In the present study, researchers and clinicians from the ICM – Brain and Spine Institute and the Pitié-Salpêtrière Hospital developed a test to assess moral emotions. It is composed of 42 scenarios for which the subject has to select, out of 4 response possibilities, the feeling s/he has in the scenario situation. La performance des patients FTD (N=22) are compared to the performance of 45 healthy subjects and to 15 patients with Alzheimer’s disease. To evaluate the specificity of the impairment of moral emotions in FTD the researchers contrasted the 42 moral scenarios involving an inter-human context and eliciting moral emotions with scenarios eliciting similar emotions without any mral valence. For example, it is possible to feel admiration for both an altruistic act and the architecture of a building. In both cases, the emotion is identified as admiration but the context is entirely different (moral versus extra-moral).

 

The results show that moral emotions are much more impaired than emotions without moral valence. In contrast, patients with Alzheimer’s disease had no impairment as compared to healthy subjects and they had similar performance with moral and extra-moral emotions.

 

« Our findings confirm that emotions in general are impaired in FTD and they reveal a particularly profound alteration of moral emotions. Our novel test tool appears to provide an early, sensitive and specific marker for FTD diagnosis while reliably distinguishing FTD from Alzheimer’s disease patients. It could also be a marker for other diseases involving the breakdown of moral emotions as for example in the case of psychopathic individuals. » concludes Marc Teichmann.

 

Source

Moral Emotions in Frontotemporal Dementia.Teichmann M, Daigmorte C, Funkiewiez A, Sanches C, Camus M, Mauras T, Le Ber I, Dubois B, Levy R, Azuar C. J Alzheimers Dis. 2019 May 20.

 

 

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THE BRAIN TO MARKET SUMMER SCHOOL 2019 : LIGHT ON NEURO-REHABILITATION https://icm-institute.org/en/actualite/the-brain-to-market-summer-school-2019-light-on-neuro-rehabilitation/ https://icm-institute.org/en/actualite/the-brain-to-market-summer-school-2019-light-on-neuro-rehabilitation/#respond Sat, 11 May 2019 07:00:45 +0000 Elodie Terrancle https://icm-institute.org/?post_type=actualite&p=15924 Apply Now to the Brain to Market Summer School !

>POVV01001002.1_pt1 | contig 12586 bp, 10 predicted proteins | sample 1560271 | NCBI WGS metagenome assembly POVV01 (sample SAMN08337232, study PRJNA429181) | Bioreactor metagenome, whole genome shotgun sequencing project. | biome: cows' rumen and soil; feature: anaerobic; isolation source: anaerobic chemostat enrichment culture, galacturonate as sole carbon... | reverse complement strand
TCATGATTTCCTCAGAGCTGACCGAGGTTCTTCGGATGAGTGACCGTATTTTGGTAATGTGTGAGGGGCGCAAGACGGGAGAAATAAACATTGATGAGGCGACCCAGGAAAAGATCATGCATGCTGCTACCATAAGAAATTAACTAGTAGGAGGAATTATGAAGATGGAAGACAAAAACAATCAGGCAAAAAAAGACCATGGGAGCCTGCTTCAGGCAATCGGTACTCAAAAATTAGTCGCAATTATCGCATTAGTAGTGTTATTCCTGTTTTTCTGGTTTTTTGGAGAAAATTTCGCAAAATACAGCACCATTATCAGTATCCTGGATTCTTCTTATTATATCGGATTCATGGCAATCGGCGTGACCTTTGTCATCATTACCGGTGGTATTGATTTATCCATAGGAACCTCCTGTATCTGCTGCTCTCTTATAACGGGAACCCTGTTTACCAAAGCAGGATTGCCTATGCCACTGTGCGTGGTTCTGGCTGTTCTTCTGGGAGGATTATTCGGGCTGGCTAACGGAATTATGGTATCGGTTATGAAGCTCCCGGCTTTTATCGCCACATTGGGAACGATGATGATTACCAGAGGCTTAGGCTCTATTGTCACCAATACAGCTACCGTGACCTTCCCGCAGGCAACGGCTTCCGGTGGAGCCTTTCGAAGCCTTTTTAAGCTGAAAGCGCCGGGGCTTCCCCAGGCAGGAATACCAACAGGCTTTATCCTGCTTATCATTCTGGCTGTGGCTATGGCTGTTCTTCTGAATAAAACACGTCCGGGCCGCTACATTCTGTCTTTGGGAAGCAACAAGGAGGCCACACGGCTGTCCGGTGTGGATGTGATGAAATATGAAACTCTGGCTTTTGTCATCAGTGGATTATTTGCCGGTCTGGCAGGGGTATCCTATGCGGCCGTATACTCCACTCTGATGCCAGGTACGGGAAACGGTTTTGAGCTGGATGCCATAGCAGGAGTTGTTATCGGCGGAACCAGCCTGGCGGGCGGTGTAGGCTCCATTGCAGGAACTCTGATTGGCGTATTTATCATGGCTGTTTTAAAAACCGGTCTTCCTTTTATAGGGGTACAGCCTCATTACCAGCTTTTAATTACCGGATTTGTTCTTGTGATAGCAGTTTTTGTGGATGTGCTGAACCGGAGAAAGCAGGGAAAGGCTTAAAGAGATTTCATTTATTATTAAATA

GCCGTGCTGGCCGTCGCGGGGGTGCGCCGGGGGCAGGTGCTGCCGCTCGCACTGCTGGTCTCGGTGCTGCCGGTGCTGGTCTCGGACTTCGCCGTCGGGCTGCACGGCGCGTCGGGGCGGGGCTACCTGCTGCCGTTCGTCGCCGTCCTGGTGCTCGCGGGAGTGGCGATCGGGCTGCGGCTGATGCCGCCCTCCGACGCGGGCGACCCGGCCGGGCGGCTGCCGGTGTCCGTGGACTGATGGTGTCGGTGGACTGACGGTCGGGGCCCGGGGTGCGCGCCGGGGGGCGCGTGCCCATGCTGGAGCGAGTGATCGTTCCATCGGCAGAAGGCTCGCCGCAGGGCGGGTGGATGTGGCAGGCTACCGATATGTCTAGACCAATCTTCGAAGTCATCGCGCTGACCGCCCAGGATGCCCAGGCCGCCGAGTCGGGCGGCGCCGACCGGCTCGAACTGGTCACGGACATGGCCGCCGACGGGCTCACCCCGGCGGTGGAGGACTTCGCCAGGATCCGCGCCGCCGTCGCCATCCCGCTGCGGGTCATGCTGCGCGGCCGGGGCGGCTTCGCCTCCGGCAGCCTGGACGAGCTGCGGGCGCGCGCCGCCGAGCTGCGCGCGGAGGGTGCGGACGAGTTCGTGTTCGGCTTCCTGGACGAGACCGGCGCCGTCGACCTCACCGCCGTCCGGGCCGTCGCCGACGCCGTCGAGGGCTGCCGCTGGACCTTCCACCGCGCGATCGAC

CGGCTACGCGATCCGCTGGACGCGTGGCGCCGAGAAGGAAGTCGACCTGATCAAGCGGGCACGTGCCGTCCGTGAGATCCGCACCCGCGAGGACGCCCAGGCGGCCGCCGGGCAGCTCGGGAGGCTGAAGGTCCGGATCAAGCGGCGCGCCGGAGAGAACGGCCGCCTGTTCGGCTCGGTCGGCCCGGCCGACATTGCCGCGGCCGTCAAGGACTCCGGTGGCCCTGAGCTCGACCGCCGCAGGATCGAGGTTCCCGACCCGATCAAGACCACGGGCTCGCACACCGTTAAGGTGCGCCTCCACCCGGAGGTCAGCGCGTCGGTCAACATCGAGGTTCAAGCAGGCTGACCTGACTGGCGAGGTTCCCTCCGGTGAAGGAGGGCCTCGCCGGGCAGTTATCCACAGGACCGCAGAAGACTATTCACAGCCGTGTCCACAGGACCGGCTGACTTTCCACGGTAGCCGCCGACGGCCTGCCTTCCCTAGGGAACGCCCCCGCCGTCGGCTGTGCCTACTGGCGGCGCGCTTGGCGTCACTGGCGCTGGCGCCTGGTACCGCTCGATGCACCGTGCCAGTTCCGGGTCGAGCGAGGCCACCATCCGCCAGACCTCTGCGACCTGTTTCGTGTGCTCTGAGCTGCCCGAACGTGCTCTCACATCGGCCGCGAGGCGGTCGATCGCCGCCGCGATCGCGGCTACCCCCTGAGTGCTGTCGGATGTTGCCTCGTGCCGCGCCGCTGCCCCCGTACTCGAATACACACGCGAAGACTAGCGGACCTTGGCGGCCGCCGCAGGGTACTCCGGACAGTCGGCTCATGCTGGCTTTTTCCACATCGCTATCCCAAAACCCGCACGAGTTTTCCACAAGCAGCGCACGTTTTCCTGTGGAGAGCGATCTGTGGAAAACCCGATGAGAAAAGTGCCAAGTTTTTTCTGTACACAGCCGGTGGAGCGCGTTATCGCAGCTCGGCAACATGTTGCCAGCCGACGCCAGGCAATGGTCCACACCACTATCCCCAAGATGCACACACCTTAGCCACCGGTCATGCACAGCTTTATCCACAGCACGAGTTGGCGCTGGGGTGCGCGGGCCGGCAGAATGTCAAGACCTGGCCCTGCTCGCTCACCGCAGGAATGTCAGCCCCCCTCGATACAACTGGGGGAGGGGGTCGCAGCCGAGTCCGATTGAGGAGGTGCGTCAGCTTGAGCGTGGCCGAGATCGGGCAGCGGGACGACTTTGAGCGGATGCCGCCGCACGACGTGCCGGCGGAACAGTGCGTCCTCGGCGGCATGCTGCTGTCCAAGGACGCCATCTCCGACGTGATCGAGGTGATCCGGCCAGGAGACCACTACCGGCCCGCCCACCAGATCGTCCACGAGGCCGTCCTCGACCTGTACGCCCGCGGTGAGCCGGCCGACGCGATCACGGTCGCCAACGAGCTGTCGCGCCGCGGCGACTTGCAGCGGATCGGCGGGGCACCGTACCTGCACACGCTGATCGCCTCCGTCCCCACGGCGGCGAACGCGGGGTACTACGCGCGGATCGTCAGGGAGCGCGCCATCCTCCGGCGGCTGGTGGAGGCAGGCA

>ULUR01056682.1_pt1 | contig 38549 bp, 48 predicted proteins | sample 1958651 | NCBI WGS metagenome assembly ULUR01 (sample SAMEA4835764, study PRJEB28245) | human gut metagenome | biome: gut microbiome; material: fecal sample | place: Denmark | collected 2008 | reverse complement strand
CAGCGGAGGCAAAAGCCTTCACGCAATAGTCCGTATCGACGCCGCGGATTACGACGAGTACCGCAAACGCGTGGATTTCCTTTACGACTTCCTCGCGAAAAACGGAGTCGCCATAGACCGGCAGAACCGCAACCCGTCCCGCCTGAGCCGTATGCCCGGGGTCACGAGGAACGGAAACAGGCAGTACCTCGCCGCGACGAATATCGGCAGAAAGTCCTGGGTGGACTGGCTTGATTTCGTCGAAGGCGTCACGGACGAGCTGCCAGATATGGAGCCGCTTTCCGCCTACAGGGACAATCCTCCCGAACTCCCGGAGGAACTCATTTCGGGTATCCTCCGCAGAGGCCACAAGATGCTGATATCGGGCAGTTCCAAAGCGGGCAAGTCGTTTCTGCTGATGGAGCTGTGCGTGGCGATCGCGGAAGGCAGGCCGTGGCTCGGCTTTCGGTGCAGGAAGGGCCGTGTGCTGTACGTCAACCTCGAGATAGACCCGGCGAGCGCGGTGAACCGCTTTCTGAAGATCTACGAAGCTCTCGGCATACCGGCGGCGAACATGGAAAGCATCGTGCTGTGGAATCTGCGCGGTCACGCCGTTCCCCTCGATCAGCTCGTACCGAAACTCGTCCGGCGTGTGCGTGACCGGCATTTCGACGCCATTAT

If you work in research, healthcare, or business and development, this innovative training opportunity may be for For more information ]]> Apply Now to the Brain to Market Summer School !

If you work in research, healthcare, or business and development, this innovative training opportunity may be for you!

The 2019 Brain to Market Summer School, takes place September 2-6, at the ICM Brain and Spine Institute (Institut du Cerveau et de la Moelle Epinière), in Paris, with Neuro-Rehabilitation as this year’s theme.

 

Register now here

 

For more information, download our brochure : Summer School 2019 brochure_Final (1)

 

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SPATAX Congres – Nice – September 2019 https://icm-institute.org/en/actualite/spatax-congres-nice-september-2019/ https://icm-institute.org/en/actualite/spatax-congres-nice-september-2019/#respond Wed, 24 Apr 2019 07:00:51 +0000 Elodie Terrancle https://icm-institute.org/?post_type=actualite&p=15410  

Members of the SPATAX Network, PREPARE_Ataxia consortium and Ataxia Study Group (ASG) and researchers from all over the world will meet in Nice from 20 to 21 For more information ]]>  

Members of the SPATAX Network, PREPARE_Ataxia consortium and Ataxia Study Group (ASG) and researchers from all over the world will meet in Nice from 20 to 21 September 2019 in a satellite meeting of the International Parkinson and Movement Disorder Society congress.

The program includes plenary talks from leaders in the field of spinocerebellar diseases (dominant and recessive forms of cerebellar ataxias and spastic paraplegias), round tables and short talks or poster presentations from junior researchers.

Submit your abstract by 30th June.

Register by 15th July.

 

Learn more : 

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21 May : Workshop Data Management & Sharing in Neuroinformatics https://icm-institute.org/en/actualite/21-may-workshop-data-management-sharing-in-neuroinformatics/ https://icm-institute.org/en/actualite/21-may-workshop-data-management-sharing-in-neuroinformatics/#respond Mon, 22 Apr 2019 07:00:01 +0000 Océane Paisant https://icm-institute.org/?post_type=actualite&p=15511  

Neuroinformatics combines neuroscience and informatics research to develop and apply advanced tools and approaches essential for a major advancement in For more information ]]>  

Neuroinformatics combines neuroscience and informatics research to develop and apply advanced tools and approaches essential for a major advancement in understanding the structure and function of the brain.

The International Neuroinformatics Coordinating Facility (INCF) is a professional organization devoted to advancing the field of neuroinformatics. One of its aims is to develop an international neuroinformatics infrastructure, which promotes the sharing of data and computing resources to the international research community. A larger objective of the INCF is to help develop scalable, portable, and extensible applications that can be used by neuroscience laboratories worldwide.

The principal objective of the French National Node of the INCF is to facilitate interactions between neuroinformatics researchers within France, and to act as a link between global INCF activities and local scientists, in collaboration with other actors working in neuroinformatics, such as the France Life Imaging infrastructure, the Société des Neurosciences, theNeuroSTIC community, etc.